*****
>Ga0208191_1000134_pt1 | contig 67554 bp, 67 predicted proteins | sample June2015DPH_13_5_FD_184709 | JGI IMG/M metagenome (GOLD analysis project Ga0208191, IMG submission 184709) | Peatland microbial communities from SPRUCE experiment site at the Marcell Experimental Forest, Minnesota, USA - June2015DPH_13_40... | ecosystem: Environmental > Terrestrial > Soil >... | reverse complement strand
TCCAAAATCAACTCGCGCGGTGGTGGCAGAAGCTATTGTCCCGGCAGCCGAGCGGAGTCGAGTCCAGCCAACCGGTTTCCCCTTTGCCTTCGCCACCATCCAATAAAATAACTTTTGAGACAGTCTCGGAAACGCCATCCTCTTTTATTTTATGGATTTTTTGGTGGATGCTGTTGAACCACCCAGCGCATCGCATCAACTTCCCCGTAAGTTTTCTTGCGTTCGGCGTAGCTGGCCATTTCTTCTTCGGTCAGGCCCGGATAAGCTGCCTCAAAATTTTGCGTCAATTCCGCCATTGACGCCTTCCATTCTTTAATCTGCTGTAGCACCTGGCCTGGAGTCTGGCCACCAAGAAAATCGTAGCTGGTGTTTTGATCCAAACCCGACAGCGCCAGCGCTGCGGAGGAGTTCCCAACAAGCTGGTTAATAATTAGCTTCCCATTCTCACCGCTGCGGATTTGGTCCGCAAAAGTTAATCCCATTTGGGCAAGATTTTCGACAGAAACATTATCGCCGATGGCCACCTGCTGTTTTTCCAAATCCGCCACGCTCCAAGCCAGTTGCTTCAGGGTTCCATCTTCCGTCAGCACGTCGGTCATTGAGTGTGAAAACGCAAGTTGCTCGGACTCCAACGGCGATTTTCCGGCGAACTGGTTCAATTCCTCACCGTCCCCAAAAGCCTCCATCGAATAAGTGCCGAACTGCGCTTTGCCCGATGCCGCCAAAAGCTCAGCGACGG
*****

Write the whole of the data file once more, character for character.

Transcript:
>Ga0208191_1000134_pt1 | contig 67554 bp, 67 predicted proteins | sample June2015DPH_13_5_FD_184709 | JGI IMG/M metagenome (GOLD analysis project Ga0208191, IMG submission 184709) | Peatland microbial communities from SPRUCE experiment site at the Marcell Experimental Forest, Minnesota, USA - June2015DPH_13_40... | ecosystem: Environmental > Terrestrial > Soil >... | reverse complement strand
TCCAAAATCAACTCGCGCGGTGGTGGCAGAAGCTATTGTCCCGGCAGCCGAGCGGAGTCGAGTCCAGCCAACCGGTTTCCCCTTTGCCTTCGCCACCATCCAATAAAATAACTTTTGAGACAGTCTCGGAAACGCCATCCTCTTTTATTTTATGGATTTTTTGGTGGATGCTGTTGAACCACCCAGCGCATCGCATCAACTTCCCCGTAAGTTTTCTTGCGTTCGGCGTAGCTGGCCATTTCTTCTTCGGTCAGGCCCGGATAAGCTGCCTCAAAATTTTGCGTCAATTCCGCCATTGACGCCTTCCATTCTTTAATCTGCTGTAGCACCTGGCCTGGAGTCTGGCCACCAAGAAAATCGTAGCTGGTGTTTTGATCCAAACCCGACAGCGCCAGCGCTGCGGAGGAGTTCCCAACAAGCTGGTTAATAATTAGCTTCCCATTCTCACCGCTGCGGATTTGGTCCGCAAAAGTTAATCCCATTTGGGCAAGATTTTCGACAGAAACATTATCGCCGATGGCCACCTGCTGTTTTTCCAAATCCGCCACGCTCCAAGCCAGTTGCTTCAGGGTTCCATCTTCCGTCAGCACGTCGGTCATTGAGTGTGAAAACGCAAGTTGCTCGGACTCCAACGGCGATTTTCCGGCGAACTGGTTCAATTCCTCACCGTCCCCAAAAGCCTCCATCGAATAAGTGCCGAACTGCGCTTTGCCCGATGCCGCCAAAAGCTCAGCGACGG